Toronto art-punks Deliluh return with their second album of 2019. Beneath The Floors will be released 15th November on Tin Angel Records (Telephone Explosion Records in US/CA).  

Their first single “Lickspittle (A Nut In The Paste)” features Patrick Flegal (Cindy Lee/Women).  Frontman Kyle Knapp explains that “Lickspittle” “characterizes a naive outcast struggling to swing with an elitist crowd. The subject is a metaphor for the rampant trend of nouveau-bougie horse chocolate popping up all over Toronto: a ‘craft’ class of try-hards, pining for status.”

Recorded in the same veterans hall 5 months prior to it’s sibling record (Oath Of Intent), Beneath The Floors delves deeper into their dark imagination, stretching further into stylistic extremes. Spoken stories that thread through the ringing clamour of post-punk rippers (“Incantessa”, “Lickspittle: A Nut in the Paste”) are juxtaposed by the soft whisper of ballads (“Via 5A”, “Hangman’s Keep”) and sinister instrumental passages (“Falcon Scott Trail”, “Con Art Inc”). Rests between songs are seldom. Hard cuts and hiss are preserved from the econo-tracked tape sessions, injecting a spirit of conviction through each passing movement, leaving behind a sense of wonder in their wake.

The LP explores themes surrounding generational imbalance, self-affliction and inner-conflict in the face of mortality. A relay of changing protagonists are followed struggling through the underbellies of modern life, and their respective scenarios also range in the extremes. While “Master Keys” peers over the shoulder of a paranoid security guard, “Via 5A” stocks a young siren on a Toronto transit joyride, and the title track’s abandoned hotel haunts a vulnerable visitor to tears. Some songs poke fun at surface level insecurities: “Lickspittle” patronizes an unfit noble outsider, while “Cleat Walker” knocks an image conscious athlete over his shoe-shine fetish. Conversely, the impending doom in their instrumental soundtrack to the deadly Terra Nova Expedition (“Falcon Scott Trail)” is potently matched by the lyrics to “Hangman’s Keep”, acknowledging the end of the line for three characters hanging off opposite edges of societies margins: a teenage heroin addict, a drought stricken shepherd, and a suicidal inmate.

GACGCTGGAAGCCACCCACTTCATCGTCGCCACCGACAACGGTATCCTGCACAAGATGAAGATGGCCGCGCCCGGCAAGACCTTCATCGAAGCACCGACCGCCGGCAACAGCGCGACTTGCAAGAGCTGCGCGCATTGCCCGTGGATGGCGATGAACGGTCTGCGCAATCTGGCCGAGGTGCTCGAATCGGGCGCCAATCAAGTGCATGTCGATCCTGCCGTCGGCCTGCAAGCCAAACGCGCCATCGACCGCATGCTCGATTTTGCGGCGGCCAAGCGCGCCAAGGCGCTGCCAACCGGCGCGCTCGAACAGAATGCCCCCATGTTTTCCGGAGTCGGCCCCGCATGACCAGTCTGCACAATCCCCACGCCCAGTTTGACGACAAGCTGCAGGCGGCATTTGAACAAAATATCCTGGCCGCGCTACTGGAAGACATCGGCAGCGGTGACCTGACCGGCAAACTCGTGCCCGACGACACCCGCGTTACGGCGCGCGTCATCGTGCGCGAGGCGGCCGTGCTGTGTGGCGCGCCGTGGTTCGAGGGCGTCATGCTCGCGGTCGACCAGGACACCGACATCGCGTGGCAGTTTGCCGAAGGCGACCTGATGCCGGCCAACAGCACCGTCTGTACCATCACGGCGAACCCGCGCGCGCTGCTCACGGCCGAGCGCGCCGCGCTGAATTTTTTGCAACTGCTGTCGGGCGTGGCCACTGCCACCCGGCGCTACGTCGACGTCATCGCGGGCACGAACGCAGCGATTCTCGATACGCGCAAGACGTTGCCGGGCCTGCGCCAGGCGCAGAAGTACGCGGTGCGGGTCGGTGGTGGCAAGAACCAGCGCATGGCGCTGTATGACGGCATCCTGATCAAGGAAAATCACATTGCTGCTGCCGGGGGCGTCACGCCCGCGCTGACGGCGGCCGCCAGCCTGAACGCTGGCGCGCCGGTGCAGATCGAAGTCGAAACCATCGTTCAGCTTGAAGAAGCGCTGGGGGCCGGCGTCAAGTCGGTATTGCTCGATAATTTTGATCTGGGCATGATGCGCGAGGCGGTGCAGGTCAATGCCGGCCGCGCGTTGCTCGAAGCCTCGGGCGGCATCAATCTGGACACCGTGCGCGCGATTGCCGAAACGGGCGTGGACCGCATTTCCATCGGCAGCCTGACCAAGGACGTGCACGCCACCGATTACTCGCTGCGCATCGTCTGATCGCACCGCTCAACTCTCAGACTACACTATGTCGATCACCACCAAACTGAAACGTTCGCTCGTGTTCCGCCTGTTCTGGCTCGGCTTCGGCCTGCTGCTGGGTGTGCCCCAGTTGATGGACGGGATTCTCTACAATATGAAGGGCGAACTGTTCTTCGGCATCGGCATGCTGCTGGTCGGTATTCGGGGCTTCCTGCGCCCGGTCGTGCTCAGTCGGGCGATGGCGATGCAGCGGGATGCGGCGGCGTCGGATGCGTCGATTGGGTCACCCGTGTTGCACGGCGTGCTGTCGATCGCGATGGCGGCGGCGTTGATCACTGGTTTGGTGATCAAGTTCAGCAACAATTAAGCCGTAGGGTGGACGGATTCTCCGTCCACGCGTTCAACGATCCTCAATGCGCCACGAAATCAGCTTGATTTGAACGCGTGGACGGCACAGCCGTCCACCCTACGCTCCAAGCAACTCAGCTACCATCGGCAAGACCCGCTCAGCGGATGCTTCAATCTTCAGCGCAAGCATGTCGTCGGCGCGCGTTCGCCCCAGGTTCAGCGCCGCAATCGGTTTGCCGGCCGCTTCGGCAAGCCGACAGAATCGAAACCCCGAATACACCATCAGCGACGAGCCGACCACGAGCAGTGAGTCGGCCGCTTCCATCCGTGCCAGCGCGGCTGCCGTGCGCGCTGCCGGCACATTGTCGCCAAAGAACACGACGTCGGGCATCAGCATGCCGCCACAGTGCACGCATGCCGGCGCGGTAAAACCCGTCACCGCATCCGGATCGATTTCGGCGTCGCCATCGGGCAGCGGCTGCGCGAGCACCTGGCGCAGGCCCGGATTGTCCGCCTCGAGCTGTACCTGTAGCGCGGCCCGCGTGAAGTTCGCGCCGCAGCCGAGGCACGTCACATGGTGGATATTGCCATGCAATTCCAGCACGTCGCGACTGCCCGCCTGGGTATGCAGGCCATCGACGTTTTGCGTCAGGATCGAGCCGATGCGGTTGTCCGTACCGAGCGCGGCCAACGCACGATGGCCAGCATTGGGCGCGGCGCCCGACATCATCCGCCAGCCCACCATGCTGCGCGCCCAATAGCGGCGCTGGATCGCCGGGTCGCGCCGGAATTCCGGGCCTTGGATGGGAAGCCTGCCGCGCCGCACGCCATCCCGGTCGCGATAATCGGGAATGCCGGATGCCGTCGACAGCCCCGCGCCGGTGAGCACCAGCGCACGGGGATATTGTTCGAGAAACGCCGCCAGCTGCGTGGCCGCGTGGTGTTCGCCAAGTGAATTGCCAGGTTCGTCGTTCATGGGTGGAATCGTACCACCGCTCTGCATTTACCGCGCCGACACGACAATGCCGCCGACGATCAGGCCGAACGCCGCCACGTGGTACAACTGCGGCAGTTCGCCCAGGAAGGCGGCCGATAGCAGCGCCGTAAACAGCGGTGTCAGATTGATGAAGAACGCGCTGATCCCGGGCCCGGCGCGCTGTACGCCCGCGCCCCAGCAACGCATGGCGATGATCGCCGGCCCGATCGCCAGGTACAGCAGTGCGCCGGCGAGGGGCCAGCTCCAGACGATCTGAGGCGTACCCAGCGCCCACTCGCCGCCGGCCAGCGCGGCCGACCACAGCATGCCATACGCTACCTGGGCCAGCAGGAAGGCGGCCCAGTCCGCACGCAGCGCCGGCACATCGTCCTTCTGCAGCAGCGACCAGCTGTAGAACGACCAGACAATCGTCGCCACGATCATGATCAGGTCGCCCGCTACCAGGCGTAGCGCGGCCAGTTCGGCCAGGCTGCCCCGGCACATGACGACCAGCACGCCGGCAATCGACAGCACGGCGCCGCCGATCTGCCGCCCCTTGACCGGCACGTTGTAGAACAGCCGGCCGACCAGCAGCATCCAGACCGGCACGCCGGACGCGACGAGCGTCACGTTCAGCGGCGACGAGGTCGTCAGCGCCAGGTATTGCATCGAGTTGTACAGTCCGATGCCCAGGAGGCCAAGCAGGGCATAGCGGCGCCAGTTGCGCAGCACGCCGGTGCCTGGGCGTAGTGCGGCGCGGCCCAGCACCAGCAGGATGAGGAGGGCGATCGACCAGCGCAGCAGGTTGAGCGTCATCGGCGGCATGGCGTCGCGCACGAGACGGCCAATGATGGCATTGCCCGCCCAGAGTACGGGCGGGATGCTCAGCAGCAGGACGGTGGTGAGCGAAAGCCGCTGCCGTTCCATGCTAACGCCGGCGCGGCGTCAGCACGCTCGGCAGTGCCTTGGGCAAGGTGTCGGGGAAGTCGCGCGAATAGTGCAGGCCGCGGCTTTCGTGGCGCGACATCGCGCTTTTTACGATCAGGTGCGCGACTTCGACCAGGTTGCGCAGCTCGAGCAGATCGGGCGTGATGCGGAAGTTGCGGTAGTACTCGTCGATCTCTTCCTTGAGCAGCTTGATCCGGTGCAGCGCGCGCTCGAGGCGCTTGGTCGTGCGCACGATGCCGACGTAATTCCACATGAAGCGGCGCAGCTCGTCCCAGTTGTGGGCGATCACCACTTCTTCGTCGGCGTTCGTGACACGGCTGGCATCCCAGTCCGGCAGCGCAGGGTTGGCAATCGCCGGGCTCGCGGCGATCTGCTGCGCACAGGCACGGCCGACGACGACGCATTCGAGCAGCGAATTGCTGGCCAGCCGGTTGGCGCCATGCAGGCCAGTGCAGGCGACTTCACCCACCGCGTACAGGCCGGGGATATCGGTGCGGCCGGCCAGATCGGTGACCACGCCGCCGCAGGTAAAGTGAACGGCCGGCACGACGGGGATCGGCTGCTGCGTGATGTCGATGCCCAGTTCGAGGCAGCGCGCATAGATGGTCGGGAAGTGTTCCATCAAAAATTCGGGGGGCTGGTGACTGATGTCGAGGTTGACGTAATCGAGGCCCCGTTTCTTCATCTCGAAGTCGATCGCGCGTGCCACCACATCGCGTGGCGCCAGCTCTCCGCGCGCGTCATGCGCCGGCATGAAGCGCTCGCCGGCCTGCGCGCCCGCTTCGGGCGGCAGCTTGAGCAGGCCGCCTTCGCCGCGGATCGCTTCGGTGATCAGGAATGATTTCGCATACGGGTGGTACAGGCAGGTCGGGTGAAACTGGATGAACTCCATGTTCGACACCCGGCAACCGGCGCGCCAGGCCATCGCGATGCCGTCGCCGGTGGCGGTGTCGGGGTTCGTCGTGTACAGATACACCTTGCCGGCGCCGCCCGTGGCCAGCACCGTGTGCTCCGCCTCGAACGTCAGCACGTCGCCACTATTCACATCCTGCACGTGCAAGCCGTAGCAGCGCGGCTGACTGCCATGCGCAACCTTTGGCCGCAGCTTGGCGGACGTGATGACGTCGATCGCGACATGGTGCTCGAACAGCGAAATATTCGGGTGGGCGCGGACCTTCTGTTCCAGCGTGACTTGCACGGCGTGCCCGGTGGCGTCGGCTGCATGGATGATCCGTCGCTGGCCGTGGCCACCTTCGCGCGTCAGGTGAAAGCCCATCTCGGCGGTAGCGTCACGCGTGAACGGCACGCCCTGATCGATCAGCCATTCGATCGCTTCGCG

For listeners familiar with Deliluh, Beneath The Floors reaffirms their knack for story telling. It’s also fitting that the album is slated for an early winter arrival, as a second act following Oath Of Intent’s fiery blaze. It’s journey often winds in tenuous anticipation before snapping cold into new musical worlds and eery plot lines. But what most differentiates this record are the boundaries with which the group push to share their stories. Ever undaunted in exploring the fringe, Deliluh continues to make their own rules, and their latest is a testament to what can be reaped from risk taking in today’s trivial times.

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